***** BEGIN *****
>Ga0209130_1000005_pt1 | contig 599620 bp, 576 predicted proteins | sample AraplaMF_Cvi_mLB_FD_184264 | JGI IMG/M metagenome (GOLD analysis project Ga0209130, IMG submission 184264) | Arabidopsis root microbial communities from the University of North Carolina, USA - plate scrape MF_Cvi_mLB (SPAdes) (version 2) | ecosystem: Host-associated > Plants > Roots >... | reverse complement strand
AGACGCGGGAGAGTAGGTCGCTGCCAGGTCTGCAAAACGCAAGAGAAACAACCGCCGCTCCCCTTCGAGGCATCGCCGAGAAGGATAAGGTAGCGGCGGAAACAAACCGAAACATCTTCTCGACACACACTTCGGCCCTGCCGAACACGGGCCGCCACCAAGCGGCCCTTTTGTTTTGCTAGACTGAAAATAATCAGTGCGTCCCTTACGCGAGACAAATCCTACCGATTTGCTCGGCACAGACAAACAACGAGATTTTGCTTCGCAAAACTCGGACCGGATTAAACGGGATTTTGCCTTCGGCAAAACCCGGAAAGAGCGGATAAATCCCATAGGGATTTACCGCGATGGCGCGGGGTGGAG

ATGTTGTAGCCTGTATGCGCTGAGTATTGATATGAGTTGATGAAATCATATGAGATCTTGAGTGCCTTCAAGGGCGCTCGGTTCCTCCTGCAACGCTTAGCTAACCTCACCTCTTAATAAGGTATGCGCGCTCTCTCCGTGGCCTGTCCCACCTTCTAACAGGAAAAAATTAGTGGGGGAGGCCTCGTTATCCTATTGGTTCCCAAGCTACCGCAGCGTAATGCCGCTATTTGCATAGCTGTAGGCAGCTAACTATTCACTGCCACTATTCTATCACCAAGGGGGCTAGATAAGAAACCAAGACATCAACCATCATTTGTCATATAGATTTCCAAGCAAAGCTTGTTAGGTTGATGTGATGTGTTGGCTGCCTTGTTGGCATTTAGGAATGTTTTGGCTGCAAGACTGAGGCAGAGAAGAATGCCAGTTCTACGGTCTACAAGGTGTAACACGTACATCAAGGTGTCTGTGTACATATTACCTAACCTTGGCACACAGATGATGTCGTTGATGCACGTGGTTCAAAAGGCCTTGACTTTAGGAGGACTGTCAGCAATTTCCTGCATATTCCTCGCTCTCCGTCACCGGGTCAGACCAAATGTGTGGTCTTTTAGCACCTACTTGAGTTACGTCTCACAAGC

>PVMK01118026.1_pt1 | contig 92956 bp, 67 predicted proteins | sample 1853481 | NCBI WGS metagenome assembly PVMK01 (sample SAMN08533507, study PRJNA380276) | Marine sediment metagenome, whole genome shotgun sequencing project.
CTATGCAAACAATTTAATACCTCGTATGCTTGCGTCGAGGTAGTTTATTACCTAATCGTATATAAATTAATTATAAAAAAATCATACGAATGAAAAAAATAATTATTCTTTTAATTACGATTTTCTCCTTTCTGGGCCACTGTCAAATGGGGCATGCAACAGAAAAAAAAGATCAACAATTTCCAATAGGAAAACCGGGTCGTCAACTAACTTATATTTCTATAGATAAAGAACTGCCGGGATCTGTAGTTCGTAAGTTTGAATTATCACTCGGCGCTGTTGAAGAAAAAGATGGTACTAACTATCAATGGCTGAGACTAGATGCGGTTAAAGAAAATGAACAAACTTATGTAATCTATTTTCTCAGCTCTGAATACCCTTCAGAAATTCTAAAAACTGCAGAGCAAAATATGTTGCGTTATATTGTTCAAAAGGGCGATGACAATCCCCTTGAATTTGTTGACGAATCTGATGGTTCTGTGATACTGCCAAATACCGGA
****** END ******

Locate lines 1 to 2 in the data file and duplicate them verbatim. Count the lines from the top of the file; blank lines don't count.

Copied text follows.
>Ga0209130_1000005_pt1 | contig 599620 bp, 576 predicted proteins | sample AraplaMF_Cvi_mLB_FD_184264 | JGI IMG/M metagenome (GOLD analysis project Ga0209130, IMG submission 184264) | Arabidopsis root microbial communities from the University of North Carolina, USA - plate scrape MF_Cvi_mLB (SPAdes) (version 2) | ecosystem: Host-associated > Plants > Roots >... | reverse complement strand
AGACGCGGGAGAGTAGGTCGCTGCCAGGTCTGCAAAACGCAAGAGAAACAACCGCCGCTCCCCTTCGAGGCATCGCCGAGAAGGATAAGGTAGCGGCGGAAACAAACCGAAACATCTTCTCGACACACACTTCGGCCCTGCCGAACACGGGCCGCCACCAAGCGGCCCTTTTGTTTTGCTAGACTGAAAATAATCAGTGCGTCCCTTACGCGAGACAAATCCTACCGATTTGCTCGGCACAGACAAACAACGAGATTTTGCTTCGCAAAACTCGGACCGGATTAAACGGGATTTTGCCTTCGGCAAAACCCGGAAAGAGCGGATAAATCCCATAGGGATTTACCGCGATGGCGCGGGGTGGAG